CAMANO ISLAND — A three-year project to clean up the Triangle Cove watershed brought hundreds of property owners together for lessons on protecting their water supply.
As grant funding for the work comes to an end, organizers say results have exceeded expectations.
The Snohomish Conservation District and Island County Public Health received a $400,000 Pollution and Identification Correction grant to improve water quality in Triangle Cove, specifically dealing with bacteria, oxygen levels and acidity. Work started in 2013 and the grant is up at the end of this year.
The goal of the project has been to work with property owners to cut off as many pollution sources as possible. Managing livestock waste, cleaning up after pets, maintaining septic systems and transforming lawns into gardens can make a huge difference when everyone is on board, said Kathryn Wells, who handles community outreach for the Snohomish Conservation District.
The 2,981-acre watershed is bisected by Krisoferson Creek, which flows into Triangle Cove. The cove is on the east side of the island and connects to Port Susan.
“It’s mostly rural watershed,” said Lois Ruskell, spokeswoman for the conservation district. “It’s a lot of small acreage farms, people with a few horses or a llama.”
The Kristoferson Farm, Camaloch Golf Course, Camano Plaza and Barnum Point also fall within the watershed.
The creek and groundwater have had problems with fecal coliform, a bacteria that shows up in water polluted by waste.
“The presence of fecal coliform bacteria isn’t a threat to public health, but it’s an indicator of other, more harmful substances present in the water,” said Kathleen Parvin, environmental health specialist with Island County Public Health.
Those other bacteria are harmful to swimmers or kayakers in contaminated areas. If groundwater becomes too polluted, it’s no longer safe to drink. That wasn’t the case in Triangle Cove, but it could have reached that point if pollution continued, Parvin said.
On Camano Island, groundwater is vital. The island has a sole source aquifer.
“That means we do not have a source of drinking water other than groundwater,” Parvin said. “We don’t use a lake or a river. It’s not just about how much water you can get out of the ground but whether it’s any good.”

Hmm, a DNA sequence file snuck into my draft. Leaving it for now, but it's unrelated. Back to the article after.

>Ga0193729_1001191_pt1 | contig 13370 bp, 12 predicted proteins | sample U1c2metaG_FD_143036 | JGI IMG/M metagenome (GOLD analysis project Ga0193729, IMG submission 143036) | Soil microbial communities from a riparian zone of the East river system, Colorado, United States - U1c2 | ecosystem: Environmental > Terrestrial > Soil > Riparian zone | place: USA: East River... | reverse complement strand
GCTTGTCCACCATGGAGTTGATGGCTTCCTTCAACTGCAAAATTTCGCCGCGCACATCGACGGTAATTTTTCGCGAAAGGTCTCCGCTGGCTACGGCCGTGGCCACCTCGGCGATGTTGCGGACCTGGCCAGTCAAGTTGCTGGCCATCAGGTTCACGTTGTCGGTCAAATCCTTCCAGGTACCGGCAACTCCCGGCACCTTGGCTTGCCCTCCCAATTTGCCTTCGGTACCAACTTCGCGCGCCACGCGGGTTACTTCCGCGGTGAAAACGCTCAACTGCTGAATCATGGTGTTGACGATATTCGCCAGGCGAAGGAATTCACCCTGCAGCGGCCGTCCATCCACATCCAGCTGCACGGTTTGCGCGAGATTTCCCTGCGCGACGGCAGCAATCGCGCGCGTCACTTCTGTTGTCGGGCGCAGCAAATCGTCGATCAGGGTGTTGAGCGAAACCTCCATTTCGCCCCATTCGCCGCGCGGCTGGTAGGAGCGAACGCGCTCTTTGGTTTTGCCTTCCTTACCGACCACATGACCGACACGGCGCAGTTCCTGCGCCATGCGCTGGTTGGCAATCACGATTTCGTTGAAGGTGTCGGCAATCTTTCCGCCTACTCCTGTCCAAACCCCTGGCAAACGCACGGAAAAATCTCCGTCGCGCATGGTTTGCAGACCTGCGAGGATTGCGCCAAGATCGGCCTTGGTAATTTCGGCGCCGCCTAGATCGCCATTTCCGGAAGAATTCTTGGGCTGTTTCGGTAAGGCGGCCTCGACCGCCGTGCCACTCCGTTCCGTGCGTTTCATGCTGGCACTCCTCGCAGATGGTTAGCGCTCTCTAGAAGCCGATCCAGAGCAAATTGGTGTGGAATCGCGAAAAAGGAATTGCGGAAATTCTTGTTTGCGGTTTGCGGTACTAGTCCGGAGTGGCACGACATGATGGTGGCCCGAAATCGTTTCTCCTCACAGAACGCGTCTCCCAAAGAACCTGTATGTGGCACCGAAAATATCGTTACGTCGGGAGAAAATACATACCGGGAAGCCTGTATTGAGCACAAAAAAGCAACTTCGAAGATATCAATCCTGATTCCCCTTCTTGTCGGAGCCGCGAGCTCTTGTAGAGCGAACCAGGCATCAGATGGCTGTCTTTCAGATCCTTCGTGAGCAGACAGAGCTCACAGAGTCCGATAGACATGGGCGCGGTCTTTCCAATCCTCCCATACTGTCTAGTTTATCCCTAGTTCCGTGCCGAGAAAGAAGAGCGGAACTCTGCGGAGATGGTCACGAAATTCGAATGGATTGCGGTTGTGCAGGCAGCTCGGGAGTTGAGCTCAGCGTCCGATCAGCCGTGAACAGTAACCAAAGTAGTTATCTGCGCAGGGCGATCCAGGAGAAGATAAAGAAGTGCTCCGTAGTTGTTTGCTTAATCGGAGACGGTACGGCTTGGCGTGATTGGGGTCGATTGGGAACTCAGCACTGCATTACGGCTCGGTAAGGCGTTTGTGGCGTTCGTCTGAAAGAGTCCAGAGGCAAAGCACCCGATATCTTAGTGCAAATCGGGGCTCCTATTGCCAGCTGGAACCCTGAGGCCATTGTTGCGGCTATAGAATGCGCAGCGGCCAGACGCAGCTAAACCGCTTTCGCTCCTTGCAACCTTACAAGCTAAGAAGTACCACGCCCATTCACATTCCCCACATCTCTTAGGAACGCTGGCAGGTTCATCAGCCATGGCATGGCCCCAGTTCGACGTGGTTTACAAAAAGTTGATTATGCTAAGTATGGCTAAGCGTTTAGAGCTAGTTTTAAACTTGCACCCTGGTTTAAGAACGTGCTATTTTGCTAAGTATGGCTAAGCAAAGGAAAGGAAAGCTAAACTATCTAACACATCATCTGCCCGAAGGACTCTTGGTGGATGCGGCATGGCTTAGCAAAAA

There are 906 developed properties in the Triangle Cove watershed, all with septic systems. In February, only 180, or about 20 percent, were up to date on septic inspections, which are required every three years for gravity-based systems and every year for systems with pumps. Inspectors aim to catch leaks or other problems early on, before the system fails.
Now, about 87 percent of property owners — 787 out of 906 — have current inspections.
“Anything above 80 percent is good, as far as I’m concerned,” Parvin said. “We’ve flipped those numbers.”
Of the 607 recent inspections, 138 found problems.
Along with teaching homeowners about septic maintenance, the Triangle Cove project included workshops, newsletters and cost-sharing for projects like rain cisterns or native plant buffers.
Popular workshop topics included “Sound Horsekeeping” and “Lawns to Lettuce,” which teaches people how to transform flat, grassy yards into gardens with edible plants.
This year’s drought piqued public interest in water quality, Wells said.
“Besides water quality, water quantity is going to be a huge issue on the island,” Parvin said. “People are worried, they’re interested, they want to know what they can do.”
County staff plan to continue monitoring water quality at three sites in the watershed, Parvin said.
Officials also hope to use Triangle Cove as a model for more projects on Camano Island.
Kari Bray: 425-339-3439; firstname.lastname@example.org.